Sep 182005
 
Morticians logo

Morticians picture

Chain D.L.K.: First of all, could you tell us something more about how you and and Stefan met and then decided to form Morticians?
Morticians: We went to art school together and soon discovered that we liked the same type of music and shared an interest in making music ourselves. I had already been programming synthpop in my small home studio for a couple of years and Stefan had been involved in another EBM act. We decided to join forces and try to make some music in the distorted style that we both enjoyed.

Chain D.L.K.: You formed the band back in 1991, could you tell us what was the scene back then in Sweden and could you tell us what were your principal influences?
Morticians: The EBM/industrial scene was very small and limited to a few bands, mostly from the record label Energy, that got all the attention, like Cat Rapes Dog and Pouppée Fabrikk. Synthpop was a lot bigger but most of the Swedish bands sounded like bad copies of Depeche Mode. We weren’t into Swedish music at all. Instead we loved bands like Skinny Puppy, Ministry, Nitzer Ebb and Leatherstrip. The Danish Leatherstrip was probably the most obvious influence in our early music.

Chain D.L.K.: Eleven years after releasing your demo you decided it was time to produce new stuff again. What made you decide to come back together again?
Morticians: Morticians has actually been active during this time but since the mid 90s the music style slowly evolved into dark moody synthpop, though still with some influences from industrial music. Stefan was replaced by Marie Hagelqvist who joined this project in 2000 and in 2002 we released a CD called Private Void. Since this music had very little in commonwith the original Morticians we finally changed the name of this project to Eternity Range in 2003. Eternity Range released a new CD this summer on the US label Kinetik Media.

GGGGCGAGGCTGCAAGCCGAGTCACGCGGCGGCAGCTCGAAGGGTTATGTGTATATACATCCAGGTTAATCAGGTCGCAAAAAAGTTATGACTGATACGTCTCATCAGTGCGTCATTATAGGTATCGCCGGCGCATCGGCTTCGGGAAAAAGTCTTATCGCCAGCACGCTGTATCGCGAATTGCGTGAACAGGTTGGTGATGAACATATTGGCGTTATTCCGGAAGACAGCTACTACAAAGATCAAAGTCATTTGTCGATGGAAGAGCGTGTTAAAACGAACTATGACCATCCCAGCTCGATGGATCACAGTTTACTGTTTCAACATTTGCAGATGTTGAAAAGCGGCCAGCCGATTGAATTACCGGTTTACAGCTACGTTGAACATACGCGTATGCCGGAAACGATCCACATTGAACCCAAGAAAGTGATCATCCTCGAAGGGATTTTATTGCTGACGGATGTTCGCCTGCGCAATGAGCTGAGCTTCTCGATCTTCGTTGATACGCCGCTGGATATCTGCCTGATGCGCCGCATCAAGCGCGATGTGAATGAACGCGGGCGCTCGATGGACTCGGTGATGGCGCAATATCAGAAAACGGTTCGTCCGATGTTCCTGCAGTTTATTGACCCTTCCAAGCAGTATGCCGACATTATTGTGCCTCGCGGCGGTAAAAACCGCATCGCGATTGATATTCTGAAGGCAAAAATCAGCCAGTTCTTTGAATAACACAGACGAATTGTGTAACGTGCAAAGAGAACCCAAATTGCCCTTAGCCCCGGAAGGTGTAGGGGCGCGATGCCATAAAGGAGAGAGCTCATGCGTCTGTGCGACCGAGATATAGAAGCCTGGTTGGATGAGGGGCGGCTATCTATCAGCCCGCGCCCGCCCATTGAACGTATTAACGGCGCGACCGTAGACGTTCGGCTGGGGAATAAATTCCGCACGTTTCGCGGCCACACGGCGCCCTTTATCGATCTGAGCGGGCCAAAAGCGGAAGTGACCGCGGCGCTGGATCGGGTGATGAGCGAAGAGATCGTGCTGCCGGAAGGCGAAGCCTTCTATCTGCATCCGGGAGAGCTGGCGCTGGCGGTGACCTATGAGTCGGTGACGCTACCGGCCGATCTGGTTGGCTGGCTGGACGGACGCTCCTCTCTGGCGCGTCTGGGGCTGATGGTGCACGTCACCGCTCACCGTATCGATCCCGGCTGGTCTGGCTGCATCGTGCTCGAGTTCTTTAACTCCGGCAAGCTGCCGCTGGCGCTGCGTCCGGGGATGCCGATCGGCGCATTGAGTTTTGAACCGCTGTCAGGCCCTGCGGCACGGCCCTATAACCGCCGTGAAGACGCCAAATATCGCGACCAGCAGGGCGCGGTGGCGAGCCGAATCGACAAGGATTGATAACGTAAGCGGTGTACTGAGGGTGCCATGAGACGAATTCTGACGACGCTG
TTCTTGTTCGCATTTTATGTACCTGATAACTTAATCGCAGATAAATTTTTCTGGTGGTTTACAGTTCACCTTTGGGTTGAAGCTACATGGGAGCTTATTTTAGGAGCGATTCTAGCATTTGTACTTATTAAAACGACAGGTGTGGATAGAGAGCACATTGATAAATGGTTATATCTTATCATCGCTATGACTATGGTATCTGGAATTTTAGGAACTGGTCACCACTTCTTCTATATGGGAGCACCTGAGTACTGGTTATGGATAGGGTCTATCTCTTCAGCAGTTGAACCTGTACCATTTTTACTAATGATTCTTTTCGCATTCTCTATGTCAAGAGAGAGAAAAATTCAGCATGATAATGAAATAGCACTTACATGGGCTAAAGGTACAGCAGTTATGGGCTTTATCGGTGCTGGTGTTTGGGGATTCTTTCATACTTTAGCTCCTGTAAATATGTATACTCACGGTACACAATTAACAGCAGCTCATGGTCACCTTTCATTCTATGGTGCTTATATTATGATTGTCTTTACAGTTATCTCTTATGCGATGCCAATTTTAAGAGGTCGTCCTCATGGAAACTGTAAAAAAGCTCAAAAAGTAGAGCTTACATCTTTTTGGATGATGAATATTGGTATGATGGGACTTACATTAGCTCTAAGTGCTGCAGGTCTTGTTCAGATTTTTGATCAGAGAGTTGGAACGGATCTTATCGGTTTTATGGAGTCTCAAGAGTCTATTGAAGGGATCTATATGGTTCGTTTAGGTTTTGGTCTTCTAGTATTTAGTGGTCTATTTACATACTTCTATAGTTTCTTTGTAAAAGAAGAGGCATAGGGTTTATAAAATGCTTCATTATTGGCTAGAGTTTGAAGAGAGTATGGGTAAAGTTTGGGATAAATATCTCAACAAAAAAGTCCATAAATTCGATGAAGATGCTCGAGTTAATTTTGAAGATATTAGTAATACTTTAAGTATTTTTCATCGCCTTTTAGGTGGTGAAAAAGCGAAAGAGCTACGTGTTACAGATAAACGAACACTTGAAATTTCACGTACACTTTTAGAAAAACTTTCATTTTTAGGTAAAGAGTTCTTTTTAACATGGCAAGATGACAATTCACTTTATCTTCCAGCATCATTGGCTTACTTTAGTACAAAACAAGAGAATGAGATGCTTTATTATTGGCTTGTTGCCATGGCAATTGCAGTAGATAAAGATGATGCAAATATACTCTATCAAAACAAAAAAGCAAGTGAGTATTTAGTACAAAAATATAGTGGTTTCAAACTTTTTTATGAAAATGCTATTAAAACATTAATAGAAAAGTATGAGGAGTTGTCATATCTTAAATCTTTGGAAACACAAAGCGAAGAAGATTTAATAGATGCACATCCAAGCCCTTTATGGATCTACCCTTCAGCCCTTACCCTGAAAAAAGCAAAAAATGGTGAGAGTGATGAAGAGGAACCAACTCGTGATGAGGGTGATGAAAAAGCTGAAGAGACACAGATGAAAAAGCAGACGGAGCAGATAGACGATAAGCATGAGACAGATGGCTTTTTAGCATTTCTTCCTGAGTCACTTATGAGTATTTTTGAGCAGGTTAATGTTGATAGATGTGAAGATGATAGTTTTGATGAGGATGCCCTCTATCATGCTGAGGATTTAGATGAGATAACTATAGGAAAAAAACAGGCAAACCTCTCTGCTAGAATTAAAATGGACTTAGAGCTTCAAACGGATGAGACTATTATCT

In the late 90s Morticians–both the original industrial incarnation and the new synthpop version–became quite popular on mp3.com and was frequently downloaded until the site was shut down.Marie, who sings in Eternity Range, often tried to convince me to do more music in the original industrial/EBM style which she loved and when I happened to find a label that was interested in this in autumn 2004 I decided to go along with it. After some convincing I even got Stefan to do this with me. We hadn’t been playing together for several years and he was and still is very tied up with his own musical project.

Chain D.L.K.: Have you played on other bands in the meanwhile?
Morticians: Besides Eternity Range I have also been involved in two other side projects: Nervkallaps–a cult industrial band with funny Swedish lyrics and OnLoad–a catchy electropop act. Stefan started his solo project Folie in the late 90s and has been pretty successful in the electronica genre.

Chain D.L.K.: What are the main differences you feel from playing again in the new millennium?

Morticians picture

Morticians: I’m not sure if it’s really that different at all. This kind of music seems to be just as popular now as when we started. The main difference is probably that we have now finally released our songs on CD.

Chain D.L.K.: The thing that excited me more by listening to your old stuff is how well you balanced the melodic lines with the distorted elements. Since back in the early nineties it was difficult to work with computers, could you tell me what was your working method back then and what is it nowadays?